Before I read The Mitford Series by Jan Karon, I read Miss Fannie’s Hat. I didn’t know as an elementary schooler that Jan Karon would become one of my favorite authors, that her writing style would influence my own, or that her publishing choices would help me come to terms with the Christian Fiction genre. I just knew that I loved the story of the little old woman who gave up her favorite hat for her church. Faith blends seamlessly into this children’s book. Let’s dive into what Jan Karon does so well in Miss Fannie’s Hat.
Characterization in Picture Books
Jan Karon excellently chooses simple grammatical structures that children can easily follow. Yet, within that simple structure, we meet a woman full of wisdom, experience, and faith. Based on the book’s dedication, Karon based the two main characters, Miss Fannie and Miss Wanda, on her grandmother and mother. Thus, all the love and respect Karon held for these women binds the separate details of the book together.
Though the grammar may be simple, the story arc skips through time. Karon specifically depicts her grandmother’s favorite hats and how she would wear them. When Miss Fannie must chose a hat to donate to the church auction, Karon brings Miss Fannie’s conflict to life by connecting each hat to an earlier memory. Miss Fannie isn’t just giving away one of her many hats; Miss Fannie is giving away a link to her past and all the memories she has made over the years. Karon describes Miss Fannie’s feelings so well that everyone can relate to the weight that comes with giving something up.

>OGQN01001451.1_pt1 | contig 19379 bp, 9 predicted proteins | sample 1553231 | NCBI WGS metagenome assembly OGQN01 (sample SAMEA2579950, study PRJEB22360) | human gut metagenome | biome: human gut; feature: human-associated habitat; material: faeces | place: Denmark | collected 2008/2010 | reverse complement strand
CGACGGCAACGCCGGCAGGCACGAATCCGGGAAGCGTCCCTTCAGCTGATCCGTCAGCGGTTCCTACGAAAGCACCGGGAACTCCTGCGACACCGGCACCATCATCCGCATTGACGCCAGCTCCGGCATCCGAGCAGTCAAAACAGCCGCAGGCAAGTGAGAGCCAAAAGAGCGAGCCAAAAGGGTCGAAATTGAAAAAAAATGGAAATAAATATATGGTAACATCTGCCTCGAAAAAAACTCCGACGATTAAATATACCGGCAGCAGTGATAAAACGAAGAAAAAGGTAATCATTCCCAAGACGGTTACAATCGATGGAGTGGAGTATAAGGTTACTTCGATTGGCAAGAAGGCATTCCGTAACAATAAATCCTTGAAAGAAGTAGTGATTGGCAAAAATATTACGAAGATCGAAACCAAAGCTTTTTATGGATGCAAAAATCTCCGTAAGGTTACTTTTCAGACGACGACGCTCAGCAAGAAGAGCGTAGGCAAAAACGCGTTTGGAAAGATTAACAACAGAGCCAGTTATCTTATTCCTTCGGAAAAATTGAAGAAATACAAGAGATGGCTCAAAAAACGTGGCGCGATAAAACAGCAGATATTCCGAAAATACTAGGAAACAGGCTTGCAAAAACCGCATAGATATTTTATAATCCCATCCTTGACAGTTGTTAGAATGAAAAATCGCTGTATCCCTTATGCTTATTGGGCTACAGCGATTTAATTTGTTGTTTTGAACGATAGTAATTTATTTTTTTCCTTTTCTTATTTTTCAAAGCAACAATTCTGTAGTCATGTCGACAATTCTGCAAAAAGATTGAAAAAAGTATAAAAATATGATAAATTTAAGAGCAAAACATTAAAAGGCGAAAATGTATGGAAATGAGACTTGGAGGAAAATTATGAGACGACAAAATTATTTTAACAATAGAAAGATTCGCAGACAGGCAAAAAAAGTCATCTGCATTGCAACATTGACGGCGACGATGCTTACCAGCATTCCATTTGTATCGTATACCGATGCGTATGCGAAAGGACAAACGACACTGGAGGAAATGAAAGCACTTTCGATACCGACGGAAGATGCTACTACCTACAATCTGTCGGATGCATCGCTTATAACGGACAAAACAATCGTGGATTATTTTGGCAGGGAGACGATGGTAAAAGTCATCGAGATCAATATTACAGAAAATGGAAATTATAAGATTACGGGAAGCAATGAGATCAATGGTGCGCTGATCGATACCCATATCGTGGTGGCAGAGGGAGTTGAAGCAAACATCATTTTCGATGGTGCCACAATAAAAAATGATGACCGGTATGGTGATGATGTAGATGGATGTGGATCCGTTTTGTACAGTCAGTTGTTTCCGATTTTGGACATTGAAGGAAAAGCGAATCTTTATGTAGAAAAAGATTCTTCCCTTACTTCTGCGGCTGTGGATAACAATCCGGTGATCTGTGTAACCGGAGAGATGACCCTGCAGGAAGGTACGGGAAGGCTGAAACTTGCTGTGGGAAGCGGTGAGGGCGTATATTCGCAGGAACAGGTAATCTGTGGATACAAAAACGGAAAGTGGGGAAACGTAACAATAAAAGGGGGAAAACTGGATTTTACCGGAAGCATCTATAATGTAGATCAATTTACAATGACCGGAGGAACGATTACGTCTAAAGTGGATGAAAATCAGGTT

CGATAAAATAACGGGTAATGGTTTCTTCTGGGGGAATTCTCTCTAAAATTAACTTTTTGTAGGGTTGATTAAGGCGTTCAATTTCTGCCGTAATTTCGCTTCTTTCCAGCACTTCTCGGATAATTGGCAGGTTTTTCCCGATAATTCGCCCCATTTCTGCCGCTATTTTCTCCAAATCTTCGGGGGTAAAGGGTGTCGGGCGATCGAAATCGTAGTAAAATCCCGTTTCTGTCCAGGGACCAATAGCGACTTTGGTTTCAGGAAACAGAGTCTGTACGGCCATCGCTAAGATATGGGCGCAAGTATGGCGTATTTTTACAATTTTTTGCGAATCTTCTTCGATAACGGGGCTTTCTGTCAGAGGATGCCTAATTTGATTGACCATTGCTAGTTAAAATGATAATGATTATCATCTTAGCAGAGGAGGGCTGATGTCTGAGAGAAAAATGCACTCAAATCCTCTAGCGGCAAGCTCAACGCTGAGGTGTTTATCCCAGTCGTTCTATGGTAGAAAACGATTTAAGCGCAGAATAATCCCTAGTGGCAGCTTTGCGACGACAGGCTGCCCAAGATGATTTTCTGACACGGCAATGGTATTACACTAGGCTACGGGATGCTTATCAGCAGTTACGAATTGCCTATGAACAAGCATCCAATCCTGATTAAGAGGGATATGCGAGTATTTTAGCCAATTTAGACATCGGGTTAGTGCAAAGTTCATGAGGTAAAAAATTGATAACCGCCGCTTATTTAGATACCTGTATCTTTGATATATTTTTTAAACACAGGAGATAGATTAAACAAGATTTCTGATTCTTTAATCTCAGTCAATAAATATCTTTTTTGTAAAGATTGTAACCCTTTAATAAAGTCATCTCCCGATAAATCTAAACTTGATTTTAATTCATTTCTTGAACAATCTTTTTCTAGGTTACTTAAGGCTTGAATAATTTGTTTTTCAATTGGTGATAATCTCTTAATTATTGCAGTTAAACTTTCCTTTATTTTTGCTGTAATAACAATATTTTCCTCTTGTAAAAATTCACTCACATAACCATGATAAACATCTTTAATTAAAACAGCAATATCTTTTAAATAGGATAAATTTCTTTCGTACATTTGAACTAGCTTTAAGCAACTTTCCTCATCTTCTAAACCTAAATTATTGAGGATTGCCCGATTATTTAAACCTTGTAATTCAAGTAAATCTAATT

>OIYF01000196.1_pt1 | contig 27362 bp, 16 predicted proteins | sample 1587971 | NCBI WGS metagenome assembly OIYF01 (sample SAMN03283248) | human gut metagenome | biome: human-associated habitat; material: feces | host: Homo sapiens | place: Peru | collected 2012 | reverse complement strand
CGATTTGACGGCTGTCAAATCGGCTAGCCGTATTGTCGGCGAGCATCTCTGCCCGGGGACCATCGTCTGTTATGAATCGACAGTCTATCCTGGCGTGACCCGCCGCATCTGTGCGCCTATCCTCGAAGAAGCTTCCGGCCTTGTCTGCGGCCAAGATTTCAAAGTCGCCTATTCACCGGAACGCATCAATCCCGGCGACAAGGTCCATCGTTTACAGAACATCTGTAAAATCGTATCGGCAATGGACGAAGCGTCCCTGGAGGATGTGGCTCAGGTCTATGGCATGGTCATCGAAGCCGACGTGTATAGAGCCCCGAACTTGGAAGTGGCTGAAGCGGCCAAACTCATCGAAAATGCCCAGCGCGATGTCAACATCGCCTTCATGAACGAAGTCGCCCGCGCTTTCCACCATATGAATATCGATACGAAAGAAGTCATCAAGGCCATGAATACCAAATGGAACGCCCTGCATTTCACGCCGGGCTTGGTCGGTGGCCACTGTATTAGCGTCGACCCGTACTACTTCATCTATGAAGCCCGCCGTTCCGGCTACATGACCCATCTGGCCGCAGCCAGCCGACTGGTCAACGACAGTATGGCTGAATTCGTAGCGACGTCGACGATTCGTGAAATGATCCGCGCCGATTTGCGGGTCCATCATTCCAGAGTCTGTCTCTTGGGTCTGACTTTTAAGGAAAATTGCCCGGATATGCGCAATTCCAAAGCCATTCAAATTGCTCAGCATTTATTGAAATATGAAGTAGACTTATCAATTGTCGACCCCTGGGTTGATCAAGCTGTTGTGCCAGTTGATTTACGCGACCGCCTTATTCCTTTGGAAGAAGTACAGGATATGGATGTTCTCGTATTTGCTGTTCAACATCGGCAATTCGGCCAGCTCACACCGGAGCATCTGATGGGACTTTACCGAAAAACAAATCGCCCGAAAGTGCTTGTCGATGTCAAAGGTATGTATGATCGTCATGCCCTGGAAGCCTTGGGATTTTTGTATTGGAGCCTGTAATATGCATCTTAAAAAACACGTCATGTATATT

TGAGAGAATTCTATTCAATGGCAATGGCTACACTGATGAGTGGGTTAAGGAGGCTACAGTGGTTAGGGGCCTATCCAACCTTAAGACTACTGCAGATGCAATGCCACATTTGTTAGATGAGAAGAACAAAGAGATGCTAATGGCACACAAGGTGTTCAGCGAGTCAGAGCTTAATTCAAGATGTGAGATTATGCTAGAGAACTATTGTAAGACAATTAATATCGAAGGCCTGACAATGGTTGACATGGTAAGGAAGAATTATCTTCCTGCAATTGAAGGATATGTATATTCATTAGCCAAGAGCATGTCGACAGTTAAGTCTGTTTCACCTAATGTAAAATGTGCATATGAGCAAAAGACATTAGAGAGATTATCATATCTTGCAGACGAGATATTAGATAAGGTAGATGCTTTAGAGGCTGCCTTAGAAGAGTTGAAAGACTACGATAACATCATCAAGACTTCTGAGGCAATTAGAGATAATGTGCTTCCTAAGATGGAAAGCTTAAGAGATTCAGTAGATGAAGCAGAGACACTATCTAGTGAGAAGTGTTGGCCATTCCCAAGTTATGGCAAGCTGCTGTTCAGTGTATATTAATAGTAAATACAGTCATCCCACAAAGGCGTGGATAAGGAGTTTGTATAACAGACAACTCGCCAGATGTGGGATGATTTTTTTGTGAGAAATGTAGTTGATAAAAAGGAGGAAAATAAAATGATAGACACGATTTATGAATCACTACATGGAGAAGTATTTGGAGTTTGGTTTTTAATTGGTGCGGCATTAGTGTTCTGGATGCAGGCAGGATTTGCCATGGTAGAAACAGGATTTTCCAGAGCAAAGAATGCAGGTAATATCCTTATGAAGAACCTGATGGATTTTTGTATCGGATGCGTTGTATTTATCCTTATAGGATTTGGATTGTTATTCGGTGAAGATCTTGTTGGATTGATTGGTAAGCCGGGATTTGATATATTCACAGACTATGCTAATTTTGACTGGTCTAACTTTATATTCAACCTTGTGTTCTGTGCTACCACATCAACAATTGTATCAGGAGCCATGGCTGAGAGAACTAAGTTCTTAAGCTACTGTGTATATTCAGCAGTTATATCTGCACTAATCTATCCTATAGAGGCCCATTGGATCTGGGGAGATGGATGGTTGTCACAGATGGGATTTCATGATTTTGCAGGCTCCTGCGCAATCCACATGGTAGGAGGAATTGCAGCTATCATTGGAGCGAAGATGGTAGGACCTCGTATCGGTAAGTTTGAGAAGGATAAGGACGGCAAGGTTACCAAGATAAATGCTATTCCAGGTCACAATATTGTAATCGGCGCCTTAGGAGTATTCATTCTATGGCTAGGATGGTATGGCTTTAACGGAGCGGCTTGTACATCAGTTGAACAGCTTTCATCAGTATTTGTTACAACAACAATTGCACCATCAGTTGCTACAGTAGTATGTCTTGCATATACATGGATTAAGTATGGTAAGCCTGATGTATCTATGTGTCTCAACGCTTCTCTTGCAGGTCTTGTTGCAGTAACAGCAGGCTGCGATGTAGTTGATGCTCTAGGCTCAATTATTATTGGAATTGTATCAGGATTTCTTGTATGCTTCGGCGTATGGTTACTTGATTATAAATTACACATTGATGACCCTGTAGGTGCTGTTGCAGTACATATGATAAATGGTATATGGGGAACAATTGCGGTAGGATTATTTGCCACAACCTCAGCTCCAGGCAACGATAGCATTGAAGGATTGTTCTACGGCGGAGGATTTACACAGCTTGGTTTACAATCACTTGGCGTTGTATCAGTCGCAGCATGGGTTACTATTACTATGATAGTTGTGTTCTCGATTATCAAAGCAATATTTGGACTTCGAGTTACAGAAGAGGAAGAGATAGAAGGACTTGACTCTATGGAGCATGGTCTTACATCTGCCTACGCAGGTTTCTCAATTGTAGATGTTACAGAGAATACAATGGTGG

Faith in Miss Fannie’s Hat
Miss Fannie’s Hat seamlessly blends faith and universal struggles like selfishness because Miss Fannie’s church plays a central role in the story. In fact, in one of the most beautifully subtle analogies ever, Karon connects Miss Fannie’s favorite hat to the church itself. Miss Fannie could donate her favorite hat to the church because she knew the donation would ultimately better the church and extend God’s Kingdom. Thus, Miss Fannie beautifully exemplifies how doing things for the Lord blesses many people. Most importantly, Karon never had to preach to convey that message.
Truly, Jan Karon teaches generosity, respect for others, and the beauty of a relationship with God all in the 32 pages of Miss Fannie’s Hat. Her ability to teach without preaching in her writing strikes me just as it did in The Mitford Series. Plus, Toni Goffe deserves a shoutout for the delightful illustrations. (There’s a whole side story with funny cats that occurs exclusively in the pictures.) I have to say, just as At Home in Mitford ranks as my favorite contemporary fiction novel, Miss Fannie’s Hat may take the number one spot for my favorite picture book.